Redundancy Poll

With two of the largest players in my industry undergoing a major restructure, there will be a number of roles made redundant. If given the opportunity, would you take a redundancy package or take on another role offered in your company now (for the same pay)?

Please explain why you chose your option? E.g. if you selected the take redundancy option, it was because you have many years of service under your belt and/or a lot of leave resulting in an attractive payout, it's easy to get a similar job in your industry, you want to start your own business, you can afford to retire early, etc.

Poll Options

  • 30
    Take redundancy package
  • 7
    Take another role offered by company

Comments

  • +2 votes

    If the opportunity arose for me to take redundancy I would absolutely take it as it is easy to get a similar job in my industry and I could do with the payout.

  • +4 votes

    It depends on what your financial circumstances are and your age. Personally I'm begging for a package and I've been told I can't have one, but then I'm older and more financially secure. I think you need to look into what your options are before you make any decisions as the money can be very attractive but you have to be able find another way to make a living. Many of the people I know who have taken a package have struggled to find a postion at the same level; it can set you back for a while.

  • +1 vote

    It realllly depends on so many things… For example, I work for a very large airline in Australia hint hint; i'd say only a small percentage of people that are offered redundancies actually take them. Why? Because amazing working conditions, unions that will go to heaven and earth to ensure you get what you deserve, extremely decent pay compared to similar jobs, flexible hours, 5 weeks annual leave, days in leiu, RDOs, so on and so forth.

    But in saying that, I would take a redundancy any day of the week if it was equivealent to at least 6 months pay, but once again it depends on your financial position and how much you are likely to be paid in another position. I would rather receive 6 months pay, take 3 months off then find another job than not take a redundancy.

  •  

    Agreed with all of the above comments.
    Just want to add - also depend on who lead the team after the merger or acquisition. If your company was acquired, bigger chance your company will have a staff cleansing than the other company.
    Also, depend if you can adapt to change. Things will forever change all merger. Instead of being unhappy with new changes, and leave with nothing. May as well having the money in pocket - at least 6 months salary for the hand shake.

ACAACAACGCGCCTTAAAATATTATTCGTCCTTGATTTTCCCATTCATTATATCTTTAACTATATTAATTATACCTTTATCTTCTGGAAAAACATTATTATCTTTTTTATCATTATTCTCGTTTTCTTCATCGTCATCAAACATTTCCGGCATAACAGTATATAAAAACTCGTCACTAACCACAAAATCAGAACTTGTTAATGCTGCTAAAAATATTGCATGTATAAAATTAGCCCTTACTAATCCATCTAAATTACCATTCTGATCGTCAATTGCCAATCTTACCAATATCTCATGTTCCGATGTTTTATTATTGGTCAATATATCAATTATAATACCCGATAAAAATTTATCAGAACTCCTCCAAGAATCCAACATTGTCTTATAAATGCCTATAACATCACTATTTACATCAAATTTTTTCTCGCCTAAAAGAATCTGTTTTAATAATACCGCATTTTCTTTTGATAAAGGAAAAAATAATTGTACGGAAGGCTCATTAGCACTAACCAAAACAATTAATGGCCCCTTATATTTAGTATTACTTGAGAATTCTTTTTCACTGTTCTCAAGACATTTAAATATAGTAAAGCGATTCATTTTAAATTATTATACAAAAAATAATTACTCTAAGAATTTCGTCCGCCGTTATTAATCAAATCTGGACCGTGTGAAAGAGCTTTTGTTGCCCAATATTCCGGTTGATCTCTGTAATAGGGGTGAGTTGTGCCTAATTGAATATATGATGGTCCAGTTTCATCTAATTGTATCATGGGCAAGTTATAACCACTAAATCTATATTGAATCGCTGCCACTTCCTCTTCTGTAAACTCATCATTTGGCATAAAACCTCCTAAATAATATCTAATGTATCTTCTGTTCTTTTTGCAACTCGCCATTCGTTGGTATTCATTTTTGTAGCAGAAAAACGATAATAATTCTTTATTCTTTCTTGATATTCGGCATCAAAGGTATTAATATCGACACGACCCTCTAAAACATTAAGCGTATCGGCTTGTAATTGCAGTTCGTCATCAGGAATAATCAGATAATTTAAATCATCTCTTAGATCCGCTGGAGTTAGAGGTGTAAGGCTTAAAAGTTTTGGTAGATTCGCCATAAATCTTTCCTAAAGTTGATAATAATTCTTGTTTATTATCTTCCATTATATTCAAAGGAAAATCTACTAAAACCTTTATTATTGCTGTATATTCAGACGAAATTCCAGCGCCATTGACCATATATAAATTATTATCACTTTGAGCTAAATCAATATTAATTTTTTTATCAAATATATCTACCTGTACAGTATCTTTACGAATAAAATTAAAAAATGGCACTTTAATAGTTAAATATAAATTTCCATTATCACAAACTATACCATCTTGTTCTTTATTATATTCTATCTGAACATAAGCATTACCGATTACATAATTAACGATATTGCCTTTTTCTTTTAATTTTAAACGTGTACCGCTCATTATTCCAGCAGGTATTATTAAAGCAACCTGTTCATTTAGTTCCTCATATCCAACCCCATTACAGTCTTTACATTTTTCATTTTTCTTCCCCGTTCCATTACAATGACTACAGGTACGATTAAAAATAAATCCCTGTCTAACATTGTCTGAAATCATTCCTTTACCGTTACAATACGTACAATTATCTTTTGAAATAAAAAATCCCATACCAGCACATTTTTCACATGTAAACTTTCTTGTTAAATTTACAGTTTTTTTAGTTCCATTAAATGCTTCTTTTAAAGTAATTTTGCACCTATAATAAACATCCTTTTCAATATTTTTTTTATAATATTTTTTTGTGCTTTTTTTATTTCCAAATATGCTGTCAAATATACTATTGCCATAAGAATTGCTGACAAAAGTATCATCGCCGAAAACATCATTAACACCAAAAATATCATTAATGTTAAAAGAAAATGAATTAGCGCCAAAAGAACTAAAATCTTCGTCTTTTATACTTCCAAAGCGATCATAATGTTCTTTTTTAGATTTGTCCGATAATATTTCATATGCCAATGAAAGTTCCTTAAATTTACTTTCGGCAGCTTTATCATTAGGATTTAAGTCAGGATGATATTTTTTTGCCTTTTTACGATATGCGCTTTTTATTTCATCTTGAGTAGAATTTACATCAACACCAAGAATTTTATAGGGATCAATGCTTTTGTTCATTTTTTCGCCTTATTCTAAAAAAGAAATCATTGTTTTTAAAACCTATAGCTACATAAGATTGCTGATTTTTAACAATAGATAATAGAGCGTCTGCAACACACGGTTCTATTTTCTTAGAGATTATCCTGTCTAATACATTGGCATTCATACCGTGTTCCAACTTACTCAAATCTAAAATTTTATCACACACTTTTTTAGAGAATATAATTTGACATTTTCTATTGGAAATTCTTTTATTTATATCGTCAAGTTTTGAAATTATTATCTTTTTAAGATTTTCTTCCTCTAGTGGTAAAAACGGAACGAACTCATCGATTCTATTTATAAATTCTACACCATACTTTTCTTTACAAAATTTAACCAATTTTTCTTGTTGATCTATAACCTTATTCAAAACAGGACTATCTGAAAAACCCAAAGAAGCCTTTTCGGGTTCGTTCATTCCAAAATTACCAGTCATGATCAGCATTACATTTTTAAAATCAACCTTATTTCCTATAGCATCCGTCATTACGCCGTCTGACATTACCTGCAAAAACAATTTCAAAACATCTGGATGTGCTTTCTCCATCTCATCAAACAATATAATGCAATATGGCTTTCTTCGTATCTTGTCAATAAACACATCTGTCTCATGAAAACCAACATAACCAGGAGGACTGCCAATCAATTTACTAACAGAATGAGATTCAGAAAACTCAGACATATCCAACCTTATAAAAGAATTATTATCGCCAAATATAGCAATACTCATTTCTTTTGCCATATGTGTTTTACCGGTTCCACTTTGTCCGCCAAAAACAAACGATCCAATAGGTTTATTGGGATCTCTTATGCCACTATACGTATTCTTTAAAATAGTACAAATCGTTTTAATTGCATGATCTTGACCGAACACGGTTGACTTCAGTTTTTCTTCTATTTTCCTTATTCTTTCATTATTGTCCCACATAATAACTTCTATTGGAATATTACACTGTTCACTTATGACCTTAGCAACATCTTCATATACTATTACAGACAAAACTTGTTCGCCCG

Again depend on your financial and family situation.

  • +5 votes

    I was in a position a couple of years ago where my company was taken over and 40% of the staff were made redundant.
    At that time, I had accrued the maximum redundancy payout available (16 weeks) and had long service entitlements around 12 weeks.
    But it would have been a disaster for me, as my partner was half way through a uni degree and was bringing no income, we had young kids with lots of demands, so I valued the pretty easy work conditions I had achieved, and I had been getting a bit sloppy about making sure I had alternative employment available.

    I didn't get the arse, but I changed my set up so I would never have that feeling of vulnerability again. The spouse finished her degree and is in full time work, the kids are out of daycare, I have developed my network to be much more confident of finding an alternative job plus I have upped the saving rate so we have a bit more to call on, and I am some way toward developing additional (minor) streams of income.

    If you can get a job easily elsewhere, always take redundancy. It looks fine on the resume "they were in trouble and shedding staff" and you get a cash benefit. If you can't easily find alternative employment, it becomes much more stressful. The longer you are in one place, and the older you get, the more active you need to be to stop slipping into the second group.

  • +1 vote

    they say those which benefit the most out of redundancy are those under a year (cause you get pay out as though u been there a year) and those over 10 years (long service)

    •  

      My old place paid 1 month per year of service, LSL, all accrued sick leave, AL, outstanding RDO's.. No caps. Some long timers came out with close to a million.

  •  

    I took a separation package in 2012 and haven't looked back.

  •  

    I had the choice of taking a redundancy or relocating to India.

    So I took the redundancy.

  •  

    I've been made redundant twice, and both times, although it sucked, I used it to my advantage. I'm not frightened of redundancy now, and I believe I can find another role, so I'll take it if it's offered and is appropriate. But it's devastating for so many people, and I've watched them fall in a heap over it. At my work, we lost three staff recently. My role is safe, but I don't really care either way. I feel more for those who have worked there for years and didn't want to leave.

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